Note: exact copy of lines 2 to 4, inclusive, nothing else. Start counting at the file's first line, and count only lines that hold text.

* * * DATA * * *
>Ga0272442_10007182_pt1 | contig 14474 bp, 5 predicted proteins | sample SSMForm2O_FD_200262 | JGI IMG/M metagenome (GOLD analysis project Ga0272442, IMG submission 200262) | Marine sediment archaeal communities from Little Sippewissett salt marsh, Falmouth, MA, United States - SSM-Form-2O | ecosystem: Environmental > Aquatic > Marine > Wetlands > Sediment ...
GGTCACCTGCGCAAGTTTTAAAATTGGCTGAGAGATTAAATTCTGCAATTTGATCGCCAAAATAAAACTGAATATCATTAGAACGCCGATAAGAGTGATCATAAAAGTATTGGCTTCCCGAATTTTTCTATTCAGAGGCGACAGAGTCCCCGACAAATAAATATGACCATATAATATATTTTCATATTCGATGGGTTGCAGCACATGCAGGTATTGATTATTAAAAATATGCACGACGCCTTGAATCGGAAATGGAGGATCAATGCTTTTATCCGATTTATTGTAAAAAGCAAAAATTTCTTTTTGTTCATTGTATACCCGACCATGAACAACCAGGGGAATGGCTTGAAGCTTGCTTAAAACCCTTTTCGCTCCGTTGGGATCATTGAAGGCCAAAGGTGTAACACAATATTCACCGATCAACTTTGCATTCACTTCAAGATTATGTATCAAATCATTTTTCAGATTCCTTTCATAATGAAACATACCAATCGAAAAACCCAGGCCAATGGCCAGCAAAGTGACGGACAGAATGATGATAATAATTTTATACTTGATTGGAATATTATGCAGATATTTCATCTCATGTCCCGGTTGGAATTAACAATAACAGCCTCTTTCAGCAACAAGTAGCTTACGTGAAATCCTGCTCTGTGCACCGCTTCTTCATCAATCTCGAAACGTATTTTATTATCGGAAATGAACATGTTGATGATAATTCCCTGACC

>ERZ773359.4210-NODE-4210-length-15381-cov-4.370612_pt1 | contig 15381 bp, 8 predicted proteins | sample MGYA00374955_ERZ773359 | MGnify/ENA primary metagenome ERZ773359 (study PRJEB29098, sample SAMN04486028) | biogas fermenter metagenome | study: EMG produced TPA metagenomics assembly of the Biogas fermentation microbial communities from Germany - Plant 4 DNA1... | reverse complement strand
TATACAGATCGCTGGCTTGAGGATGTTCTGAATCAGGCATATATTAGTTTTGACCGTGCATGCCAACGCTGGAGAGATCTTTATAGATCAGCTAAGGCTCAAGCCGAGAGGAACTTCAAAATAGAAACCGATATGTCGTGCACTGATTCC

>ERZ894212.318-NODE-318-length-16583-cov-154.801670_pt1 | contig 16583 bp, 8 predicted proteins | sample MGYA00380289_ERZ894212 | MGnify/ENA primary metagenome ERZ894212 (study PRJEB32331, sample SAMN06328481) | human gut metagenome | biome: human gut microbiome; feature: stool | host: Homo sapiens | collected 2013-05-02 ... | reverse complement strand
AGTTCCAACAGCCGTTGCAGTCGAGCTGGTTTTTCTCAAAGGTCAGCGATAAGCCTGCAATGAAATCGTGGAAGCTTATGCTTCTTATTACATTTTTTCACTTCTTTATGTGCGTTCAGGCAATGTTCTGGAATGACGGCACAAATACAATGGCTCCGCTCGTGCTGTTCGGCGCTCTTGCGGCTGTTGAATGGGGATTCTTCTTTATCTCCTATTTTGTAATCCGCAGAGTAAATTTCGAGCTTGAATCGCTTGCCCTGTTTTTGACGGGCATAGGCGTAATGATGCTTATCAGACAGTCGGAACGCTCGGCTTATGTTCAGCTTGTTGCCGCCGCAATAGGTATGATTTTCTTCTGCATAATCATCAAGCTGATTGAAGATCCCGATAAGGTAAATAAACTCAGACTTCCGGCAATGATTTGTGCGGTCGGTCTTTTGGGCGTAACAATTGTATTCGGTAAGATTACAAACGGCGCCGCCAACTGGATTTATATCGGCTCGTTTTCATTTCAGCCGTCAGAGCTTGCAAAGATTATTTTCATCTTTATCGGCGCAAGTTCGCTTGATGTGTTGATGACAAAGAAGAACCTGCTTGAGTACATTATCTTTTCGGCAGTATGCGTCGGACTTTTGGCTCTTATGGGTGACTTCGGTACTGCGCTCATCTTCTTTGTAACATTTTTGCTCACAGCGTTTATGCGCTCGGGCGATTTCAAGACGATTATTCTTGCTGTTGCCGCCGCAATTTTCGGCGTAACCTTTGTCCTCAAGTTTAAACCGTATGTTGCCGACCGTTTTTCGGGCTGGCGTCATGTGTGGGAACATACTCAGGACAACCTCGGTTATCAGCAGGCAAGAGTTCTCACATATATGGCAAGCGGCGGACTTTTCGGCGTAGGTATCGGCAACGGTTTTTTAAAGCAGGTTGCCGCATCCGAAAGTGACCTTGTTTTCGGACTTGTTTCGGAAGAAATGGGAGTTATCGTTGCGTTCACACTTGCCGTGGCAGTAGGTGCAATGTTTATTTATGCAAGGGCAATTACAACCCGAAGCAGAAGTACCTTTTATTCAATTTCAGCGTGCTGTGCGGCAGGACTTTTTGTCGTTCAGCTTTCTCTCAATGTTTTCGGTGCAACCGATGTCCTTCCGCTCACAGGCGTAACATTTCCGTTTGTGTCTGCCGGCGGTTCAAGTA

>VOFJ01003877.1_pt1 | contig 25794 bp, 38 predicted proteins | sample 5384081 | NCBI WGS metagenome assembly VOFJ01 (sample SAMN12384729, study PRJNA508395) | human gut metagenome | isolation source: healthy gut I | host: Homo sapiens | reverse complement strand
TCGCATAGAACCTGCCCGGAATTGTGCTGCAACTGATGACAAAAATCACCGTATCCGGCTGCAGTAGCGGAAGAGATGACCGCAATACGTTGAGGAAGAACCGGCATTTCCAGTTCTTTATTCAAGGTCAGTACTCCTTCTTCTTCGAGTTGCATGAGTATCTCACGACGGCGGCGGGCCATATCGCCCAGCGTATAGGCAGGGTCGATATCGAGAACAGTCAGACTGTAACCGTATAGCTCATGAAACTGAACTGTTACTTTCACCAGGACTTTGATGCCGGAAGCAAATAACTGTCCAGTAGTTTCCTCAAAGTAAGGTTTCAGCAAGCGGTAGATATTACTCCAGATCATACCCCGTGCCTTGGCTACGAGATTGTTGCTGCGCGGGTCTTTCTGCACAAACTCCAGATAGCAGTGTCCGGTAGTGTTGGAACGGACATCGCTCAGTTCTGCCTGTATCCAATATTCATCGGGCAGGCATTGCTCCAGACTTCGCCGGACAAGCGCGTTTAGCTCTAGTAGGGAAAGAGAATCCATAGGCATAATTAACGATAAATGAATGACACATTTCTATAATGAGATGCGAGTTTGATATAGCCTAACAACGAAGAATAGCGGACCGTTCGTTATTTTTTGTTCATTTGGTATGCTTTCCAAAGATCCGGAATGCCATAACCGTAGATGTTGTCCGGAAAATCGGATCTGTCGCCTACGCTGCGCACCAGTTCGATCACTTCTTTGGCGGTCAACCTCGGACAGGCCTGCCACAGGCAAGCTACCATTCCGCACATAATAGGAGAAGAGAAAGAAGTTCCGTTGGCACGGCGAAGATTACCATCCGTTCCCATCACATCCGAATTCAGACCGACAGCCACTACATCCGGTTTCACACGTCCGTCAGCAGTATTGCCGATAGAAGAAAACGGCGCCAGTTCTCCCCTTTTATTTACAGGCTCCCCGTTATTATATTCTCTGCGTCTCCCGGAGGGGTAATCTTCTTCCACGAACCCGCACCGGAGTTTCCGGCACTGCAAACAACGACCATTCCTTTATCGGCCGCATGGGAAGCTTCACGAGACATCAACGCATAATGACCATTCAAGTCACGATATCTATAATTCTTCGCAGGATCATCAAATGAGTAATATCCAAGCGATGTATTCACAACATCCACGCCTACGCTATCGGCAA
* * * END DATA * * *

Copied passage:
GGTCACCTGCGCAAGTTTTAAAATTGGCTGAGAGATTAAATTCTGCAATTTGATCGCCAAAATAAAACTGAATATCATTAGAACGCCGATAAGAGTGATCATAAAAGTATTGGCTTCCCGAATTTTTCTATTCAGAGGCGACAGAGTCCCCGACAAATAAATATGACCATATAATATATTTTCATATTCGATGGGTTGCAGCACATGCAGGTATTGATTATTAAAAATATGCACGACGCCTTGAATCGGAAATGGAGGATCAATGCTTTTATCCGATTTATTGTAAAAAGCAAAAATTTCTTTTTGTTCATTGTATACCCGACCATGAACAACCAGGGGAATGGCTTGAAGCTTGCTTAAAACCCTTTTCGCTCCGTTGGGATCATTGAAGGCCAAAGGTGTAACACAATATTCACCGATCAACTTTGCATTCACTTCAAGATTATGTATCAAATCATTTTTCAGATTCCTTTCATAATGAAACATACCAATCGAAAAACCCAGGCCAATGGCCAGCAAAGTGACGGACAGAATGATGATAATAATTTTATACTTGATTGGAATATTATGCAGATATTTCATCTCATGTCCCGGTTGGAATTAACAATAACAGCCTCTTTCAGCAACAAGTAGCTTACGTGAAATCCTGCTCTGTGCACCGCTTCTTCATCAATCTCGAAACGTATTTTATTATCGGAAATGAACATGTTGATGATAATTCCCTGACC

>ERZ773359.4210-NODE-4210-length-15381-cov-4.370612_pt1 | contig 15381 bp, 8 predicted proteins | sample MGYA00374955_ERZ773359 | MGnify/ENA primary metagenome ERZ773359 (study PRJEB29098, sample SAMN04486028) | biogas fermenter metagenome | study: EMG produced TPA metagenomics assembly of the Biogas fermentation microbial communities from Germany - Plant 4 DNA1... | reverse complement strand
TATACAGATCGCTGGCTTGAGGATGTTCTGAATCAGGCATATATTAGTTTTGACCGTGCATGCCAACGCTGGAGAGATCTTTATAGATCAGCTAAGGCTCAAGCCGAGAGGAACTTCAAAATAGAAACCGATATGTCGTGCACTGATTCC